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American Journal of Primatology

Laxman Khanal, Mukesh K Chalise, Kai He, Bipin K Acharya, Yoshi Kawamoto, Xuelong Jiang
Genetic diversity of a species is influenced by multiple factors, including the Quaternary glacial-interglacial cycles and geophysical barriers. Such factors are not yet well documented for fauna from the southern border of the Himalayan region. This study used mitochondrial DNA (mtDNA) sequences and ecological niche modeling (ENM) to explore how the late Pleistocene climatic fluctuations and complex geography of the Himalayan region have shaped genetic diversity, population genetic structure, and demographic history of the Nepalese population of Assam macaques (Macaca assamensis) in the Himalayan foothills...
March 14, 2018: American Journal of Primatology
Jon Cavanaugh, Aaryn Mustoe, Jeffrey A French
While separation from significant social partners produces a host of neurobiological and behavioral perturbations, including behavioral distress and increased glucocorticoid production, positive social interactions upon reunion are critical for the reestablishment of normative relationship dynamics and the attenuation of the biobehavioral stress response. The hormone oxytocin has critical and pervasive roles in reproductive and behavioral processes across the lifespan, and plays a particularly prominent role in social bonding...
March 11, 2018: American Journal of Primatology
Gabriele Schino, Marta Pinzaglia
The effects of aging on the social behavior of nonhuman primates is little understood, especially in New World monkeys. We studied the members of a colony of tufted capuchin monkeys (Sapajus sp.) in order to evaluate age related changes in their social behavior. We conducted observations on 25 subjects aged 4-36 years, living in captive social groups. We found that affiliative interactions (grooming and proximity) decreased with age, and that grooming was increasingly directed to a single preferred partner...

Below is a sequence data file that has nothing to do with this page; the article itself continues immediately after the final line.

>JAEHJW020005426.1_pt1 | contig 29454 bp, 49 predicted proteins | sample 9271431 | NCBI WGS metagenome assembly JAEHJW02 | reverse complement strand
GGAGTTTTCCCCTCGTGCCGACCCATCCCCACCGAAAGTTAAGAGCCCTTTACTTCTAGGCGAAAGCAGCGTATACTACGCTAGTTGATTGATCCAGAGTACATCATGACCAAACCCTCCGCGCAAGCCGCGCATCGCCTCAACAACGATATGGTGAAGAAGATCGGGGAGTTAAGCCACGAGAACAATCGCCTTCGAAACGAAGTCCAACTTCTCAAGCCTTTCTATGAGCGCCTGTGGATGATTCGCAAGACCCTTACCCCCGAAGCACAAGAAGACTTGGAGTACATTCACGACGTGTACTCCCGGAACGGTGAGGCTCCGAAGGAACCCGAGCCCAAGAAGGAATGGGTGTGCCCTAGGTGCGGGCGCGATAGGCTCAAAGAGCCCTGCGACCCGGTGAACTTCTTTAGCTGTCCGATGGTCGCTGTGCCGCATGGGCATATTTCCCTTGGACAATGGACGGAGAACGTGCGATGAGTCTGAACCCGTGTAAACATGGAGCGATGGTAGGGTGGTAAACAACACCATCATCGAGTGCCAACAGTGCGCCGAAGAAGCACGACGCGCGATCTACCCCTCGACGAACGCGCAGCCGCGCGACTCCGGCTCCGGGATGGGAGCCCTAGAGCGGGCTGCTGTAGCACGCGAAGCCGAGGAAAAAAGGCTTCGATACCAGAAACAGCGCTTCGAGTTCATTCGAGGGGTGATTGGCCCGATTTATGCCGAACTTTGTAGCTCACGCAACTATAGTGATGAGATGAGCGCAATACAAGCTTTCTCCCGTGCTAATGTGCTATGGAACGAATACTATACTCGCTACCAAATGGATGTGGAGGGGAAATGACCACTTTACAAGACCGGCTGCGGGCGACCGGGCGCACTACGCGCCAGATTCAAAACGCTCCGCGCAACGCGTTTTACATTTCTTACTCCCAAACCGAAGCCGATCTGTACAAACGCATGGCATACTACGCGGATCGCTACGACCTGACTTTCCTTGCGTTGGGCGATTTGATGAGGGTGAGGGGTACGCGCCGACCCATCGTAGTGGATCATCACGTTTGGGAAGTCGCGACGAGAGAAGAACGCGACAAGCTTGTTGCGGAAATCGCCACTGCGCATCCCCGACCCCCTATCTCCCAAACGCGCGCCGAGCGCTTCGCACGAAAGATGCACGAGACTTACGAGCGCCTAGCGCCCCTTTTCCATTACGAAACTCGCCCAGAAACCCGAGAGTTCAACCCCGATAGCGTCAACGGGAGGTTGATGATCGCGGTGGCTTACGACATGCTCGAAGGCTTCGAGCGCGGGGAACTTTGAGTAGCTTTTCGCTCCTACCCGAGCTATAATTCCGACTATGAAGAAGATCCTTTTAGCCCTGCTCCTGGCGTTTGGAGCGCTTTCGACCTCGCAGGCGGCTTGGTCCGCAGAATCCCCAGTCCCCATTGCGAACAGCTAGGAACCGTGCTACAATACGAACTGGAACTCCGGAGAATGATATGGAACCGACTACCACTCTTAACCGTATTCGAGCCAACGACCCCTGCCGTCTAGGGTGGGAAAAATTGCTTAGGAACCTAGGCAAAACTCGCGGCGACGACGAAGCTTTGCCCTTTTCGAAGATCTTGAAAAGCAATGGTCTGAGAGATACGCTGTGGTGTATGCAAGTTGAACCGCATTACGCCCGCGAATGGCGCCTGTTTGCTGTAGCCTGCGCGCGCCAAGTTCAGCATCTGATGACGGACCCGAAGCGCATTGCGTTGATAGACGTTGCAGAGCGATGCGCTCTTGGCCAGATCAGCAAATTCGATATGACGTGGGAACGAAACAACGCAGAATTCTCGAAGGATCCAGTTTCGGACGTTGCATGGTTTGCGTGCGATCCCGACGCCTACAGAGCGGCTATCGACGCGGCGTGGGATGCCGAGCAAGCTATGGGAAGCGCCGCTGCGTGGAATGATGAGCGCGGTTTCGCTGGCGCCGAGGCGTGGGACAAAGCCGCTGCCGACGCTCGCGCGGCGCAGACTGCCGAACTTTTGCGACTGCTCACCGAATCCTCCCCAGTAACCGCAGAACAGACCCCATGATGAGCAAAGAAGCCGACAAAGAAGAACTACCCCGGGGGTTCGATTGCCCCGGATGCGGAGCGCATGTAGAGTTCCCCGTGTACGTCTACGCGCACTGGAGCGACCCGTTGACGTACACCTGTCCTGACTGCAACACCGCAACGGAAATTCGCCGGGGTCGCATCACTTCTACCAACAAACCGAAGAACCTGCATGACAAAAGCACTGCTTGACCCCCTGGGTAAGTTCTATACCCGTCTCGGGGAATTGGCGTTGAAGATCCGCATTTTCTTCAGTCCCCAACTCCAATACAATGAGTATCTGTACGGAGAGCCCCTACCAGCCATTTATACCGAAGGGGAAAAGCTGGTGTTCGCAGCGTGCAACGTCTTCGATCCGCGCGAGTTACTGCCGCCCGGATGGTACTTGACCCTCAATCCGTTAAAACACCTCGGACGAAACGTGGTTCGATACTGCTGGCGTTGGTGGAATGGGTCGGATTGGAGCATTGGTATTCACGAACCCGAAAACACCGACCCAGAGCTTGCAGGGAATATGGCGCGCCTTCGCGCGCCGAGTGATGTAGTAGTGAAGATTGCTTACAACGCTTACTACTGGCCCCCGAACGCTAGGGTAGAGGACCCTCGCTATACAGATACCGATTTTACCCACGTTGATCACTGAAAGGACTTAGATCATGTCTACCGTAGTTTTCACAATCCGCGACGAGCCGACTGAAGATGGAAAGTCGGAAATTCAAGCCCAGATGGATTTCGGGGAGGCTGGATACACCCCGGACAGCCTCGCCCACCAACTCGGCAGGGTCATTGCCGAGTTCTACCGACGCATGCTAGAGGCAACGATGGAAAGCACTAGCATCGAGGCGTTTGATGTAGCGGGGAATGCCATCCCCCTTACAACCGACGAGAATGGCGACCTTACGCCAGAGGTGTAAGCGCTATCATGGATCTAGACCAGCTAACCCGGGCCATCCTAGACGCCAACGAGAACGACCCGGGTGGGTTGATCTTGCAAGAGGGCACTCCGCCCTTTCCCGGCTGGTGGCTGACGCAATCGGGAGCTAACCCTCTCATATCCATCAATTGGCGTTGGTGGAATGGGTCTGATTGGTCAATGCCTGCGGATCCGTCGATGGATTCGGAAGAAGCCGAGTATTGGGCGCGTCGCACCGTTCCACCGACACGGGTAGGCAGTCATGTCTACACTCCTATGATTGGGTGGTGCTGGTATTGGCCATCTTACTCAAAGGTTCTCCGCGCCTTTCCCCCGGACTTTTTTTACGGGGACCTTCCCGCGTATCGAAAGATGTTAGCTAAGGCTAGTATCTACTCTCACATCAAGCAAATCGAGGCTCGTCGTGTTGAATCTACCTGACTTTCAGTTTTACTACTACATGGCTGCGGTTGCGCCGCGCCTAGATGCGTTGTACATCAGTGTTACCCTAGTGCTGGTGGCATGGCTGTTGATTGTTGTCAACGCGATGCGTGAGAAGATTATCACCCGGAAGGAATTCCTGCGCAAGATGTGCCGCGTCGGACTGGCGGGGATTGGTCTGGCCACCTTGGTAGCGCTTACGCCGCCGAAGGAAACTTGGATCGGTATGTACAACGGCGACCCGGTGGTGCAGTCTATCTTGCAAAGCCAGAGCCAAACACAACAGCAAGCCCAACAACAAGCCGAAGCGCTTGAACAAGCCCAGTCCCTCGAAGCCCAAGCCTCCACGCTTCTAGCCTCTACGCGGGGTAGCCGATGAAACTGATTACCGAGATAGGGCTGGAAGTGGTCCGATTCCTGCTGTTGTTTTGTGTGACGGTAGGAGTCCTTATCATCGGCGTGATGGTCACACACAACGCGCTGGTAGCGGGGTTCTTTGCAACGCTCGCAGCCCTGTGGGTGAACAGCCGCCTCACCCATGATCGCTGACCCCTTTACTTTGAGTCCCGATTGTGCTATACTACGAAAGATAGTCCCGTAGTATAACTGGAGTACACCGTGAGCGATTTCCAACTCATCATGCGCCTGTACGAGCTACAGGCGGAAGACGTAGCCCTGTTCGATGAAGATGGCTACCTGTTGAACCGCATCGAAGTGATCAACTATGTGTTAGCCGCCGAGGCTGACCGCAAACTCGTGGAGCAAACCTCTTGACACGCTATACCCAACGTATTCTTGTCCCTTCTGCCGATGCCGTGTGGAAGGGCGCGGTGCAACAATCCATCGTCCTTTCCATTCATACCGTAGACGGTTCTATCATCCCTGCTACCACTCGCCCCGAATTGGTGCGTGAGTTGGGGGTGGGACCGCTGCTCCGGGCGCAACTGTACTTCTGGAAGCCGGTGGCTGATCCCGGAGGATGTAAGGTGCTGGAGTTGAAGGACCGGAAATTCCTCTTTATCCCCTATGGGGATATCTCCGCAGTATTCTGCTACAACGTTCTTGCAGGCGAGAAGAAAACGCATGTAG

February 28, 2018: American Journal of Primatology
Monique Bastos, Karolina Medeiros, Gareth Jones, Bruna Bezerra
Vocalizations are often used by animals to communicate and mediate social interactions. Animals may benefit from eavesdropping on calls from other species to avoid predation and thus increase their chances of survival. Here we use both observational and experimental evidence to investigate eavesdropping and how acoustic signals may mediate interactions between two sympatric and endemic primate species (common marmosets and blonde capuchin monkeys) in a fragment of Atlantic Rainforest in Northeastern Brazil...
February 28, 2018: American Journal of Primatology
Lauren M Robinson, Kristine Coleman, John P Capitanio, Daniel H Gottlieb, Ian G Handel, Mark J Adams, Matthew C Leach, Natalie K Waran, Alexander Weiss
Previous studies of nonhuman primates have found relationships between health and individual differences in personality, behavior, and social status. However, despite knowing these factors are intercorrelated, many studies focus only on a single measure, for example, rank. Consequently, it is difficult to determine the degree to which these individual differences are independently associated with health. The present study sought to untangle the associations between health and these individual differences in rhesus macaques (Macaca mulatta)...
February 19, 2018: American Journal of Primatology
Barbara Regaiolli, Caterina Spiezio, William D Hopkins
The presence of group-level handedness in non-human primates remains controversial, as different studies have produced inconsistent results. Bimanual coordinated tasks have been found to elicit more pronounced hand preferences than simple unimanual tasks. The aim of this study was to examine manual lateralization in a group of 15 Barbary macaques during unimanual and bimanual tasks. In the unimanual task, data on simple food reaching in a foraging context were collected. During the bimanual task, macaques had to use one hand to hold a tube-shaped apparatus while reaching with the other hand to retrieve the food inside it...
February 19, 2018: American Journal of Primatology
Mimi Arandjelovic, Linda Vigilant